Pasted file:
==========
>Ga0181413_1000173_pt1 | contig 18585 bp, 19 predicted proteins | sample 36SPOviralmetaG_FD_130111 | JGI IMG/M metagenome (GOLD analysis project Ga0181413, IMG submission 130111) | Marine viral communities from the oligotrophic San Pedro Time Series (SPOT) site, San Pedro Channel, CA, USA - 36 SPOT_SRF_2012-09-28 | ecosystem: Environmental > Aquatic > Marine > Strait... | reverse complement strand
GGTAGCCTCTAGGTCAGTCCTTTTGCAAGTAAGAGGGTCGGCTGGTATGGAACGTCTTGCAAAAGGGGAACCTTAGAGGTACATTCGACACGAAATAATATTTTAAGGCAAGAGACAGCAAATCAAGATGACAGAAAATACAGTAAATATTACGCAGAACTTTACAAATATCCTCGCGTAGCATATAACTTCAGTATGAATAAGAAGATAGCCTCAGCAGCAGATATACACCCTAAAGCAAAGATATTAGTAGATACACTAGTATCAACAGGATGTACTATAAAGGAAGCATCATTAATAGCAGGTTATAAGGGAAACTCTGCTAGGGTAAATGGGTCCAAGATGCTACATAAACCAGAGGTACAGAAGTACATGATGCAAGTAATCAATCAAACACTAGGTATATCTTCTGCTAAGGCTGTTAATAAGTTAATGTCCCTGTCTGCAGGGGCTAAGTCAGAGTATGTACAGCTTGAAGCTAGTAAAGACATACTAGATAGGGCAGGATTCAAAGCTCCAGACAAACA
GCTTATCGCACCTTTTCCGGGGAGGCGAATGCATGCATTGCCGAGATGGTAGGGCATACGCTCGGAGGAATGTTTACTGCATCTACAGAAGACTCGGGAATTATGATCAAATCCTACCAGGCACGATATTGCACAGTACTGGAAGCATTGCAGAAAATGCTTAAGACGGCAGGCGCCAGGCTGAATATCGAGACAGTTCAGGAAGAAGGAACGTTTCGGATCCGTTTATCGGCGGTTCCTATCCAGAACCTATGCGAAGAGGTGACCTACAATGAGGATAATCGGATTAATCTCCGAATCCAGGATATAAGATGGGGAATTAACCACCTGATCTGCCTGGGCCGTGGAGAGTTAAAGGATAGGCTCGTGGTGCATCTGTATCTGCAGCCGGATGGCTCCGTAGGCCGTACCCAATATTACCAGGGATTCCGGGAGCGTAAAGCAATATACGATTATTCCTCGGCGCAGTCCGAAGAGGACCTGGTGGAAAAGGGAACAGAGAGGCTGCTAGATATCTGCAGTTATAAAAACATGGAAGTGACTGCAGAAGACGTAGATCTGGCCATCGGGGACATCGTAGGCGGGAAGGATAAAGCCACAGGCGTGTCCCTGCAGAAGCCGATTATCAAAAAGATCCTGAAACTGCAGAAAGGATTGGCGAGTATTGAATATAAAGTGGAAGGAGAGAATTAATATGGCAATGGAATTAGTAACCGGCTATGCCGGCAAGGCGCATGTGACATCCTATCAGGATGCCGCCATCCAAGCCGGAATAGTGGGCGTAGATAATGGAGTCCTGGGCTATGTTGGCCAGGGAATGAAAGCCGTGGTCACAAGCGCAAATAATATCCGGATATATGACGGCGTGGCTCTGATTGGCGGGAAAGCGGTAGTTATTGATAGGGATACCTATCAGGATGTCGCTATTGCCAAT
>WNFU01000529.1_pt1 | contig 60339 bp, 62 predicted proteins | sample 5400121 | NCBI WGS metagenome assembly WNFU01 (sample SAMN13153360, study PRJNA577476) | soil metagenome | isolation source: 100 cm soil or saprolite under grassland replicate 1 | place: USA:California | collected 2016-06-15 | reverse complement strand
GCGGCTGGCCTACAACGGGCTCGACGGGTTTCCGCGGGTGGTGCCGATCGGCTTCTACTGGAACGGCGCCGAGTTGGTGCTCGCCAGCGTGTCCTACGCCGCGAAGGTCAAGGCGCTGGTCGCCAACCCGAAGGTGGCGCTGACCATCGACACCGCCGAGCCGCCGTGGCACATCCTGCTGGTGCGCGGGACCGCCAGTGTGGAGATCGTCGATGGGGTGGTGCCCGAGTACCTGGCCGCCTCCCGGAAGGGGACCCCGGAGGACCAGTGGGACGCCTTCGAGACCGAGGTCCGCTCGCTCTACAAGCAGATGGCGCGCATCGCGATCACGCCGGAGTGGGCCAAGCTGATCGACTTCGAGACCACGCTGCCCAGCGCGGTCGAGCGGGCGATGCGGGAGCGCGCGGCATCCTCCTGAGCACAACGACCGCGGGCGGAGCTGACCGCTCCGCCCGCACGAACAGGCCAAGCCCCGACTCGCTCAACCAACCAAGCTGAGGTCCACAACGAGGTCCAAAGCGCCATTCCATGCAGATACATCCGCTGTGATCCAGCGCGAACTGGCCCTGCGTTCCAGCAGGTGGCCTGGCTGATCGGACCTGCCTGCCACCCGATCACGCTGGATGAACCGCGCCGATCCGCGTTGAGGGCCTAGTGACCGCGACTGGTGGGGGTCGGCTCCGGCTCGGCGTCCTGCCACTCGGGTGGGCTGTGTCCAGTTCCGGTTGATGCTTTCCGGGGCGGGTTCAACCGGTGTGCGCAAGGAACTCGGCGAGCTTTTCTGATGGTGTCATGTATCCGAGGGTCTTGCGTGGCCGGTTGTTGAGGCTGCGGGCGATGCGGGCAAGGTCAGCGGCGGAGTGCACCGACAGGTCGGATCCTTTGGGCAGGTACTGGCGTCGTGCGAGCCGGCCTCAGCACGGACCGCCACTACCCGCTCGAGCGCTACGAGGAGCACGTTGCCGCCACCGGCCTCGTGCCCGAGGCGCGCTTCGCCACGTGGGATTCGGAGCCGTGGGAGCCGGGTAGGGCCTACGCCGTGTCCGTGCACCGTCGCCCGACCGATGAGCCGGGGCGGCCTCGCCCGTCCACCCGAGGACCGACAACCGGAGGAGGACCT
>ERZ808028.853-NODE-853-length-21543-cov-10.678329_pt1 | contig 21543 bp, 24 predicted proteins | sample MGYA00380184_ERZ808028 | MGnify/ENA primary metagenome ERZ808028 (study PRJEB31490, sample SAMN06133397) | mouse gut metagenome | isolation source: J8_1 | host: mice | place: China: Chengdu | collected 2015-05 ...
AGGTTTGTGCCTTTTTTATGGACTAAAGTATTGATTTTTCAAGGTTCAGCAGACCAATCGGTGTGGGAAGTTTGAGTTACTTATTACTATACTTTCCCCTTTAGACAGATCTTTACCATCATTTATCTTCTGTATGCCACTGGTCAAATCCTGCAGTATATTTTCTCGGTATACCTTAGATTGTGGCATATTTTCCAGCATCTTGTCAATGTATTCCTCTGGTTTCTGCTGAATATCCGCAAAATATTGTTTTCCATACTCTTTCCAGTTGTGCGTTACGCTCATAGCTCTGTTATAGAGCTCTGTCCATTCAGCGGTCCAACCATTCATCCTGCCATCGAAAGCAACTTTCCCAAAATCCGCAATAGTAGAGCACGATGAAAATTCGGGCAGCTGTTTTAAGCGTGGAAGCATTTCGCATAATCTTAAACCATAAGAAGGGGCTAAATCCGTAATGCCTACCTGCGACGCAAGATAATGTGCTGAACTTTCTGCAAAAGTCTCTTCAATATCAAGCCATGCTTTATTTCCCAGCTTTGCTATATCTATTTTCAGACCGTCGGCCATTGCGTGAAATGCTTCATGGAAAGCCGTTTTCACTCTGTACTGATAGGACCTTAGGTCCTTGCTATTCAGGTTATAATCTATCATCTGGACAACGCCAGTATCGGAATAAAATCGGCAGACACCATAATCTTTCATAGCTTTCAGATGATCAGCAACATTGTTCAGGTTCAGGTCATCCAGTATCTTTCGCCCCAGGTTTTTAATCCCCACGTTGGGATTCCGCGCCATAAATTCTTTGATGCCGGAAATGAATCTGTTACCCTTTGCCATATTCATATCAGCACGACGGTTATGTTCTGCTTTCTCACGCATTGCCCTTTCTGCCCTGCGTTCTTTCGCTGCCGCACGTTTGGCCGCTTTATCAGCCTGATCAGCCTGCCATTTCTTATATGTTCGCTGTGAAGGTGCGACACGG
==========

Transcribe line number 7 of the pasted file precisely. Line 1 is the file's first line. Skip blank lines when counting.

AGGTTTGTGCCTTTTTTATGGACTAAAGTATTGATTTTTCAAGGTTCAGCAGACCAATCGGTGTGGGAAGTTTGAGTTACTTATTACTATACTTTCCCCTTTAGACAGATCTTTACCATCATTTATCTTCTGTATGCCACTGGTCAAATCCTGCAGTATATTTTCTCGGTATACCTTAGATTGTGGCATATTTTCCAGCATCTTGTCAATGTATTCCTCTGGTTTCTGCTGAATATCCGCAAAATATTGTTTTCCATACTCTTTCCAGTTGTGCGTTACGCTCATAGCTCTGTTATAGAGCTCTGTCCATTCAGCGGTCCAACCATTCATCCTGCCATCGAAAGCAACTTTCCCAAAATCCGCAATAGTAGAGCACGATGAAAATTCGGGCAGCTGTTTTAAGCGTGGAAGCATTTCGCATAATCTTAAACCATAAGAAGGGGCTAAATCCGTAATGCCTACCTGCGACGCAAGATAATGTGCTGAACTTTCTGCAAAAGTCTCTTCAATATCAAGCCATGCTTTATTTCCCAGCTTTGCTATATCTATTTTCAGACCGTCGGCCATTGCGTGAAATGCTTCATGGAAAGCCGTTTTCACTCTGTACTGATAGGACCTTAGGTCCTTGCTATTCAGGTTATAATCTATCATCTGGACAACGCCAGTATCGGAATAAAATCGGCAGACACCATAATCTTTCATAGCTTTCAGATGATCAGCAACATTGTTCAGGTTCAGGTCATCCAGTATCTTTCGCCCCAGGTTTTTAATCCCCACGTTGGGATTCCGCGCCATAAATTCTTTGATGCCGGAAATGAATCTGTTACCCTTTGCCATATTCATATCAGCACGACGGTTATGTTCTGCTTTCTCACGCATTGCCCTTTCTGCCCTGCGTTCTTTCGCTGCCGCACGTTTGGCCGCTTTATCAGCCTGATCAGCCTGCCATTTCTTATATGTTCGCTGTGAAGGTGCGACACGG